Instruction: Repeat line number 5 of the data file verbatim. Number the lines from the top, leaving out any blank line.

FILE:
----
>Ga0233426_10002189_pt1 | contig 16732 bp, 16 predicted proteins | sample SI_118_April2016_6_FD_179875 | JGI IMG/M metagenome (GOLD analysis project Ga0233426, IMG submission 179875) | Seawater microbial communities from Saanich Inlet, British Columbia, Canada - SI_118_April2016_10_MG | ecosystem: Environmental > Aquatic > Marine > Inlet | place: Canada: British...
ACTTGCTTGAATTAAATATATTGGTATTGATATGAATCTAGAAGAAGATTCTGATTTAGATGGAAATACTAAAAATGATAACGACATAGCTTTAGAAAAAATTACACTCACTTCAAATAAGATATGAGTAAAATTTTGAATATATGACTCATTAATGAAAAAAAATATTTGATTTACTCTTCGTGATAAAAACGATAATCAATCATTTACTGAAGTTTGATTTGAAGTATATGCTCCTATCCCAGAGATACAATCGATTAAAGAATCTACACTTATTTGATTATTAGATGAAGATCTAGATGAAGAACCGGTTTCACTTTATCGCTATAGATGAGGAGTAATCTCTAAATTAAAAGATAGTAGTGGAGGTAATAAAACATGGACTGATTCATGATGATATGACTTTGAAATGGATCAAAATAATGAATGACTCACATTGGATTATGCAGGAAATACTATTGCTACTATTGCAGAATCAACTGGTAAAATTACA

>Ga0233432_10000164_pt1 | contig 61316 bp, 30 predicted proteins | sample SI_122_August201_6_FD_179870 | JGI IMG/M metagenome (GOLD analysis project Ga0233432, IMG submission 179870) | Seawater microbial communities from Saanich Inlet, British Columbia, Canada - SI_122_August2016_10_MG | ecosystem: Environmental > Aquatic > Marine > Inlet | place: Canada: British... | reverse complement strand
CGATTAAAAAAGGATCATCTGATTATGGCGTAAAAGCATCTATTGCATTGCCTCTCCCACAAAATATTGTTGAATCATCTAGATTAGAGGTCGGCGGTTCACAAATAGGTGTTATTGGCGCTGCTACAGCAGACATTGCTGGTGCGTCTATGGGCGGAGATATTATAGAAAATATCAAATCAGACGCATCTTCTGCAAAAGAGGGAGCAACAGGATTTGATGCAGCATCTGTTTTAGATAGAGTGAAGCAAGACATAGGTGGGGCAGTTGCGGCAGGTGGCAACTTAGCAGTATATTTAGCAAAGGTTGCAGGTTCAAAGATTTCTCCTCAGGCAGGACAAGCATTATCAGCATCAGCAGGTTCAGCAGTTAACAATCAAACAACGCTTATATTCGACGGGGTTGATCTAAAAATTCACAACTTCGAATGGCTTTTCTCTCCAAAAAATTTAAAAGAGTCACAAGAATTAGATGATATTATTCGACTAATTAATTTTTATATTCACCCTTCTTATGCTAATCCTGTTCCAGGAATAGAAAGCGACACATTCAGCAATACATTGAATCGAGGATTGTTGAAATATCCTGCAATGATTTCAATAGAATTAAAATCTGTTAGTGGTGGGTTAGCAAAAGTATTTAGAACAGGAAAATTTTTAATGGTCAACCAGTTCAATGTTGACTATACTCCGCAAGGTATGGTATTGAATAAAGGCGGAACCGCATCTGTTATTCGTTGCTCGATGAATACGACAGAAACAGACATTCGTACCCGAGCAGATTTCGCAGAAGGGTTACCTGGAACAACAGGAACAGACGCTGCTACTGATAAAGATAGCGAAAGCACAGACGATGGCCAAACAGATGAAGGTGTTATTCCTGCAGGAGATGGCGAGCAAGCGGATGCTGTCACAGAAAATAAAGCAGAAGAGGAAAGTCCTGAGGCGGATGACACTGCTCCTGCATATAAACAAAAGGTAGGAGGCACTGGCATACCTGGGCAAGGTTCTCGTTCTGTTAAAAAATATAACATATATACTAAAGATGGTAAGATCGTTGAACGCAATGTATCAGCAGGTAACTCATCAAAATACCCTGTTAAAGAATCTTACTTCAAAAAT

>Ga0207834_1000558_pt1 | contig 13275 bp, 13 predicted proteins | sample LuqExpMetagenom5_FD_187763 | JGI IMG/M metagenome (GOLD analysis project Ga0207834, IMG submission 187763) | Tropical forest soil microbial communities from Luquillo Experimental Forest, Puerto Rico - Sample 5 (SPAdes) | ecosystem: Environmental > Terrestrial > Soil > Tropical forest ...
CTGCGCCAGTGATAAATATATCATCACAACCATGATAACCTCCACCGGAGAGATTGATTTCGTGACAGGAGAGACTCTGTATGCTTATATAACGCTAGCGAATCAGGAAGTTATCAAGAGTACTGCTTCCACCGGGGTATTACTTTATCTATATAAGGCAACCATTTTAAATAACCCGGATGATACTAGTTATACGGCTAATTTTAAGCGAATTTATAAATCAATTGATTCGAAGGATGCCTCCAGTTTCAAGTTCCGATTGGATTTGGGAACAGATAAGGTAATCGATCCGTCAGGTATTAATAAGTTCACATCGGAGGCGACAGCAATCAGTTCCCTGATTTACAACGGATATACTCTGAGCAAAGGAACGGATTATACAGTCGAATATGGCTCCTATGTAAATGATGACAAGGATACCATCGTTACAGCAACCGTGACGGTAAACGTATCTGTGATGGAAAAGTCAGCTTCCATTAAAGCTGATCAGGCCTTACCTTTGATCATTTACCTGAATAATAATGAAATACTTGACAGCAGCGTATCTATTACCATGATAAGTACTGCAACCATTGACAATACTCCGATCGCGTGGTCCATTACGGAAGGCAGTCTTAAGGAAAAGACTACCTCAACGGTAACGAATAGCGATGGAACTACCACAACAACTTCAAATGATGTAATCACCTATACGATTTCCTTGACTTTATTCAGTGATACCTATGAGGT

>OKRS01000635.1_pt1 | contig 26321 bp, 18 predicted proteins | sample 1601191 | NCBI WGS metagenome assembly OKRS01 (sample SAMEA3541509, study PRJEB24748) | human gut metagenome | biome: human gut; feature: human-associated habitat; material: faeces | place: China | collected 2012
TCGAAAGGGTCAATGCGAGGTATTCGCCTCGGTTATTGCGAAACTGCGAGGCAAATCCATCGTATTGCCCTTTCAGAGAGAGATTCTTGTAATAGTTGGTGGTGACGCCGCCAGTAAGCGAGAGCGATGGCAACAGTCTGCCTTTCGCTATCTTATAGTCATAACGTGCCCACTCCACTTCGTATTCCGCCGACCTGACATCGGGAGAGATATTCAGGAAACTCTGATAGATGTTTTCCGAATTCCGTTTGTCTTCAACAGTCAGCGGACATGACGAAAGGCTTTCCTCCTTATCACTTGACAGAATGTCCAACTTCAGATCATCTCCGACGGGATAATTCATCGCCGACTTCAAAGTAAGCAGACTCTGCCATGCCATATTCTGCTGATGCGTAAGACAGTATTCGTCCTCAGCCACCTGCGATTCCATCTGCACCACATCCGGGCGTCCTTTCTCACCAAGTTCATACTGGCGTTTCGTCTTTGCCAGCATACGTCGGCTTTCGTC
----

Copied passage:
>Ga0207834_1000558_pt1 | contig 13275 bp, 13 predicted proteins | sample LuqExpMetagenom5_FD_187763 | JGI IMG/M metagenome (GOLD analysis project Ga0207834, IMG submission 187763) | Tropical forest soil microbial communities from Luquillo Experimental Forest, Puerto Rico - Sample 5 (SPAdes) | ecosystem: Environmental > Terrestrial > Soil > Tropical forest ...